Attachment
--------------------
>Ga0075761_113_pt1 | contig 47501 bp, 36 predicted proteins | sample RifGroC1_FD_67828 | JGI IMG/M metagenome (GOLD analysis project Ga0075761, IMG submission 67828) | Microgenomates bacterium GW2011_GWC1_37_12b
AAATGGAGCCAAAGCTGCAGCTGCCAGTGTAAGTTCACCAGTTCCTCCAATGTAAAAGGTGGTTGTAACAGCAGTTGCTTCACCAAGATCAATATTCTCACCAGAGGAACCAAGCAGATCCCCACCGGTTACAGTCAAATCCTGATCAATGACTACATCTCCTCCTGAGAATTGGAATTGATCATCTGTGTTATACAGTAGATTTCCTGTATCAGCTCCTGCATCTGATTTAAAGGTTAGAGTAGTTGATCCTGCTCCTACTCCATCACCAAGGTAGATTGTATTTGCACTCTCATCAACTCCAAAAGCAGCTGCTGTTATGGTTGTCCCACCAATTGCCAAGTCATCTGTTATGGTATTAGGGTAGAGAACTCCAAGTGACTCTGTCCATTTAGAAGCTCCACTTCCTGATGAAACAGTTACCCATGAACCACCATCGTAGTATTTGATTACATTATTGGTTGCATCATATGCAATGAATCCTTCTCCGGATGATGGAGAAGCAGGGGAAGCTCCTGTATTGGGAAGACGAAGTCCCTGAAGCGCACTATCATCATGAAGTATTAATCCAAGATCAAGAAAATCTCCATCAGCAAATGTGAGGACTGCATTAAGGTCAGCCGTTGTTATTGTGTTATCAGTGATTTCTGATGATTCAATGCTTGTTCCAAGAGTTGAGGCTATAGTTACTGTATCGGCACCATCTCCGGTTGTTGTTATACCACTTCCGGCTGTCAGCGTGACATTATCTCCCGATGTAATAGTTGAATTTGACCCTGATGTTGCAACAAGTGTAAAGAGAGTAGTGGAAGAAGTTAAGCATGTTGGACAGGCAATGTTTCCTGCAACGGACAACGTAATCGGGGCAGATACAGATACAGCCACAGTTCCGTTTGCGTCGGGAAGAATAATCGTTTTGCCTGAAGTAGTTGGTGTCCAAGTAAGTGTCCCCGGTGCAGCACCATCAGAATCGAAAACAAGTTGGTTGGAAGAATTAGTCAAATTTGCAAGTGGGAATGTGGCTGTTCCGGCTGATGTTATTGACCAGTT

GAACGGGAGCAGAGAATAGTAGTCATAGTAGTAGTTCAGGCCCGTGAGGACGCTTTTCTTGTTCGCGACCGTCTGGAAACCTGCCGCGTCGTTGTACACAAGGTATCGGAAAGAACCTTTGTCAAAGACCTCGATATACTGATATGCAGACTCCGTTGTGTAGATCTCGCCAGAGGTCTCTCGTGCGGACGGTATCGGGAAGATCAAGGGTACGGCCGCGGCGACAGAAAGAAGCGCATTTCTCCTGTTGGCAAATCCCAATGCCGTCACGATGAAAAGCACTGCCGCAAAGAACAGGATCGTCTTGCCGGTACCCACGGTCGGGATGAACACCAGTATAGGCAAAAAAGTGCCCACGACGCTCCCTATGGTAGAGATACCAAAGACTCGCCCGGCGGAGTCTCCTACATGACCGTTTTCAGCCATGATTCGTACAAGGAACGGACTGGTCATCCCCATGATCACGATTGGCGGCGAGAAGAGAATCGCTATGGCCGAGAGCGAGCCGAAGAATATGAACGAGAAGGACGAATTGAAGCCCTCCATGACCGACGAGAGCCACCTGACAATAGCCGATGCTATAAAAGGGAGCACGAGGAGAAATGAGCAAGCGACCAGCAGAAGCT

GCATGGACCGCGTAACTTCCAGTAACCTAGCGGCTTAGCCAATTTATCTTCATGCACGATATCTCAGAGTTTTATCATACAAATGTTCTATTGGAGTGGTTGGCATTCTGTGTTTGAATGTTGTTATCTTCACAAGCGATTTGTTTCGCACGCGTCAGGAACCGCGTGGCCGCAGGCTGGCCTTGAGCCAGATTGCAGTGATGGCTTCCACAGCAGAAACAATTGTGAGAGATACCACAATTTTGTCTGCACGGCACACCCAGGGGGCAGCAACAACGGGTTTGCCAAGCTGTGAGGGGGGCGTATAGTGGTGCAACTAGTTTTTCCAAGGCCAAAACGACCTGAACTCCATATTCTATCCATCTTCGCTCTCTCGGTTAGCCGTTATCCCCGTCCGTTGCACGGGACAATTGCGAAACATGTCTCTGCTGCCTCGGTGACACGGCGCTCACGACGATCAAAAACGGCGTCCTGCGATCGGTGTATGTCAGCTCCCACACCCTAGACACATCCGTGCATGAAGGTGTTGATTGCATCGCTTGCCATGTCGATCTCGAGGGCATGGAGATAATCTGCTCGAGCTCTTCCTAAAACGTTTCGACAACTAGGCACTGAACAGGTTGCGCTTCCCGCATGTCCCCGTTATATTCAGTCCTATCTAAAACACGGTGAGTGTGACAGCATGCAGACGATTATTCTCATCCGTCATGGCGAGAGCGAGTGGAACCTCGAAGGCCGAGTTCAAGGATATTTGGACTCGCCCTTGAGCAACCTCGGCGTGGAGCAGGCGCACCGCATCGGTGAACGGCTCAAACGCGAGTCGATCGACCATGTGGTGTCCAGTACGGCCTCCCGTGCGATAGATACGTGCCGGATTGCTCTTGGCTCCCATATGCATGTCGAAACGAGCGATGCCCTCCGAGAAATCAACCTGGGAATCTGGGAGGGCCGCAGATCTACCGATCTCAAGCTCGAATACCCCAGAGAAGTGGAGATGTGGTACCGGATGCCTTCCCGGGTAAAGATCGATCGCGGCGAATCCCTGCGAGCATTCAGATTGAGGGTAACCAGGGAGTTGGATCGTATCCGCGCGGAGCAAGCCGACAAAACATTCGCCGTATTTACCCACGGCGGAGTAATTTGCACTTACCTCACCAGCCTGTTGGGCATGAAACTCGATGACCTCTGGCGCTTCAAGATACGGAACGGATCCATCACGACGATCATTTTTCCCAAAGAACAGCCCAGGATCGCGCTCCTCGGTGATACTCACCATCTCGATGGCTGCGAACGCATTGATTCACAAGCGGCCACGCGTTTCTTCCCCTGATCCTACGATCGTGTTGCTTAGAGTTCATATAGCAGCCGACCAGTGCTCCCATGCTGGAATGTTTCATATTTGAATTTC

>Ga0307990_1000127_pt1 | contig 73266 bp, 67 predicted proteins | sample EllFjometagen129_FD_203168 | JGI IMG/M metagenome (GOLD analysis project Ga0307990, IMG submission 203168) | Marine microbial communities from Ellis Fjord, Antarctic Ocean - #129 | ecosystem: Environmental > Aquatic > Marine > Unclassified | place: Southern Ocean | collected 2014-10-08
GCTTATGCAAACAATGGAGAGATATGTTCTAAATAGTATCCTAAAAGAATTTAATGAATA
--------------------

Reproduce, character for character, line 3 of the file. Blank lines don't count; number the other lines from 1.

GAACGGGAGCAGAGAATAGTAGTCATAGTAGTAGTTCAGGCCCGTGAGGACGCTTTTCTTGTTCGCGACCGTCTGGAAACCTGCCGCGTCGTTGTACACAAGGTATCGGAAAGAACCTTTGTCAAAGACCTCGATATACTGATATGCAGACTCCGTTGTGTAGATCTCGCCAGAGGTCTCTCGTGCGGACGGTATCGGGAAGATCAAGGGTACGGCCGCGGCGACAGAAAGAAGCGCATTTCTCCTGTTGGCAAATCCCAATGCCGTCACGATGAAAAGCACTGCCGCAAAGAACAGGATCGTCTTGCCGGTACCCACGGTCGGGATGAACACCAGTATAGGCAAAAAAGTGCCCACGACGCTCCCTATGGTAGAGATACCAAAGACTCGCCCGGCGGAGTCTCCTACATGACCGTTTTCAGCCATGATTCGTACAAGGAACGGACTGGTCATCCCCATGATCACGATTGGCGGCGAGAAGAGAATCGCTATGGCCGAGAGCGAGCCGAAGAATATGAACGAGAAGGACGAATTGAAGCCCTCCATGACCGACGAGAGCCACCTGACAATAGCCGATGCTATAAAAGGGAGCACGAGGAGAAATGAGCAAGCGACCAGCAGAAGCT